I’m Mary Lynn Cloghesy, a writer, mother of four young men, health and wellness advocate, and entrepreneur. I’ve spent most of my adult life raising boys (now 18-30 years, the oldest as a single mom until I met my first husband), balancing work and family, seeking creative outlets, and shifting between relationships. The notions of healing and starting over are major themes in my books.
I’ve travelled various paths in my career from being a communications consultant to owning a yoga studio. My last endeavour was partnering in a healthcare clinic that specialized in soft tissue treatments. While these may seem very different, what they have in common is the desire to explore what connects us, whether that is words, our breathing, or our bodies.
I’m still striving to become the woman that I want to be, whether that is by committing to my writing or engaging in a new relationship. I spend most of my days working on my manuscripts, building the Literary Lab through which I mentor other authors, and travelling. I have been in the same book club for years. There is so much to say, but perhaps the pages I write will tell you more than anything I could pen here.
Becoming an Author
My career began as a Teaching Assistant in the English Department at the
University of Calgary. After graduation, I wrote a proposal to the President of an oil and gas company to create a position for me and became a technical writer/editor. Four years later, I began consulting as a ghostwriter/editor for executives in resource-based, environmental and technology led industries.
Fast-forward to 2018, and I took a program for artists called Creative Work where I discovered my love for writing fiction. In 2020, I penned the first draft of my debut novel, earning a Graduate Certificate from the Humber School of Writers. Earlier this year, I began my second novel and was recently awarded a Master of Arts, Creative and Critical Writing with merit from the University of Gloucestershire.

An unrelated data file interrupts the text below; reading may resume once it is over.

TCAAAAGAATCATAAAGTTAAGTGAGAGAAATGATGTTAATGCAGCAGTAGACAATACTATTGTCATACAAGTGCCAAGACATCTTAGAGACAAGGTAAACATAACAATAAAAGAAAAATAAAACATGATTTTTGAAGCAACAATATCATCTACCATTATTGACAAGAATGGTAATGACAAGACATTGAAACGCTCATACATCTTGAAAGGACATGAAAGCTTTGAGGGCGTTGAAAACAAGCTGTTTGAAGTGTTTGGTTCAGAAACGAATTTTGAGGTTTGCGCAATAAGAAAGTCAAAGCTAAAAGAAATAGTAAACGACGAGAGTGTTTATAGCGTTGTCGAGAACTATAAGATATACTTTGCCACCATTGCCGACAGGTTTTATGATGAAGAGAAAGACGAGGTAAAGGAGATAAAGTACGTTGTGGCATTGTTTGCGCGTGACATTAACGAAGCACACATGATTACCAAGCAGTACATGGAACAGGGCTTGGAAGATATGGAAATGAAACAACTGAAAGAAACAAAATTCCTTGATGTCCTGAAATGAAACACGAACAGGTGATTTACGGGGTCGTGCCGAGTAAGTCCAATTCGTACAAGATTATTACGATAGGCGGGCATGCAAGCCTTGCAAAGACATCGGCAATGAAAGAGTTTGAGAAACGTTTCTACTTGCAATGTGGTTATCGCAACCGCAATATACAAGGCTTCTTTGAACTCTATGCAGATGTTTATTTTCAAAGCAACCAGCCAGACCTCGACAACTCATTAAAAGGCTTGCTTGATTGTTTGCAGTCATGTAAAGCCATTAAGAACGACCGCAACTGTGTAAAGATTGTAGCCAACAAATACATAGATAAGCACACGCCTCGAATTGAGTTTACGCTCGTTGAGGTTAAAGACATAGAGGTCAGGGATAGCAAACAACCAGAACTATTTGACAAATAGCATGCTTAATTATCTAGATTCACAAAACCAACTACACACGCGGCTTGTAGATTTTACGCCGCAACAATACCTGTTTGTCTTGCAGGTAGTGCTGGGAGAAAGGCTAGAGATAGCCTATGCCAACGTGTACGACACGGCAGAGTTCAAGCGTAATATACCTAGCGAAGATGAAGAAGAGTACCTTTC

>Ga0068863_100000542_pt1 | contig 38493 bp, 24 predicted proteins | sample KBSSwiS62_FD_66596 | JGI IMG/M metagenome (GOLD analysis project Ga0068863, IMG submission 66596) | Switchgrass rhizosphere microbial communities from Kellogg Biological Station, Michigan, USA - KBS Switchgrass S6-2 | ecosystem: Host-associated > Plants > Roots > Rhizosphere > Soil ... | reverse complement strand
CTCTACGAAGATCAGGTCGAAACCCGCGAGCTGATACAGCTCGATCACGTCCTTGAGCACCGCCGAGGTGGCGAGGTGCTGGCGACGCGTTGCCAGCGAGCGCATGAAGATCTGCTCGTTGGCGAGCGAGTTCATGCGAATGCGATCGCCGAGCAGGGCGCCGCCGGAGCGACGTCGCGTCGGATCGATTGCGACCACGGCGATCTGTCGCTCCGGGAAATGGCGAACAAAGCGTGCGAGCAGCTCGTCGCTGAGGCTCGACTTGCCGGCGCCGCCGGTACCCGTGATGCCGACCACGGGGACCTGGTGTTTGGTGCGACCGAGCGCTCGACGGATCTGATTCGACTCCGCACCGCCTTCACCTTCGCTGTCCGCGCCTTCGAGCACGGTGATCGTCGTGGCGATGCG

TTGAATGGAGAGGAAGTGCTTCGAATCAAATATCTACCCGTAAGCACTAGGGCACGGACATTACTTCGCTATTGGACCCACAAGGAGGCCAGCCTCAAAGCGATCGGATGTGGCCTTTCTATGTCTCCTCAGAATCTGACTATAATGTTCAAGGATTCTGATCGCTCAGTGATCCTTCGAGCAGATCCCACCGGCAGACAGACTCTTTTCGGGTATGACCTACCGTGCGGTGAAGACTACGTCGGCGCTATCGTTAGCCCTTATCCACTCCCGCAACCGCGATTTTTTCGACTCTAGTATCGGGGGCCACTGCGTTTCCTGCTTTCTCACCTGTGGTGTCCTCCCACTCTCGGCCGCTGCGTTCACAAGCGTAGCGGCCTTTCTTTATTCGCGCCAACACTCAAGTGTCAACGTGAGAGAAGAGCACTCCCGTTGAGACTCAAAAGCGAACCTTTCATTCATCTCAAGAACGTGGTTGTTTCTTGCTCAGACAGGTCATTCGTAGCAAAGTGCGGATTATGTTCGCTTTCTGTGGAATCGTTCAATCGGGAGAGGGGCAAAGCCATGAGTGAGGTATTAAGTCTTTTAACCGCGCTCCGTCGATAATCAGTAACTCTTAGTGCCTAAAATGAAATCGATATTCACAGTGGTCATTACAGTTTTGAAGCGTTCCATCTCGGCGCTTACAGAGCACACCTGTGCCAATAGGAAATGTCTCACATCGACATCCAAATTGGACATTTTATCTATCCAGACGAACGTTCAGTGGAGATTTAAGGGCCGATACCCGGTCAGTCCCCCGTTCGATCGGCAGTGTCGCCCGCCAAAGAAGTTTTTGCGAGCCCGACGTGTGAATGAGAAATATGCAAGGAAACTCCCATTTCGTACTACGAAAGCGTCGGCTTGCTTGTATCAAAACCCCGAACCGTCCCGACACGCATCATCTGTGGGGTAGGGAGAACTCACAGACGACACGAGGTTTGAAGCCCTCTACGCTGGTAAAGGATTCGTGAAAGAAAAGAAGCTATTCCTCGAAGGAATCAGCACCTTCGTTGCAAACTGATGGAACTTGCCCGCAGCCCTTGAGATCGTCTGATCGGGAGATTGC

Why do I hammer away at the keyboard? The answer is simple: I love language and believe in the power of stories. When I ignore that small inner voice, it whispers persistently write, write, write.
I remember feeling terrified when I stared down the blank page for the first time, afraid that I couldn’t do it, or worse, that I had nothing to say, but here I am, clicking away. Writing is my way of peaking beneath the surface into what makes us most human.
I am also interested in literacy trends. Young people are not reading as much today, and because of technology, they can take in vast volumes of information, but are losing the ability to immerse themselves in a story. Researchers have identified the need for biliterate brain development, so I’m interested in finding out more.
Someone once asked me: Is writing hard? Yes. But the question I asked myself next was: Is there anything else I would rather do? No. Creating characters in narratives that touch the heart is my great delight!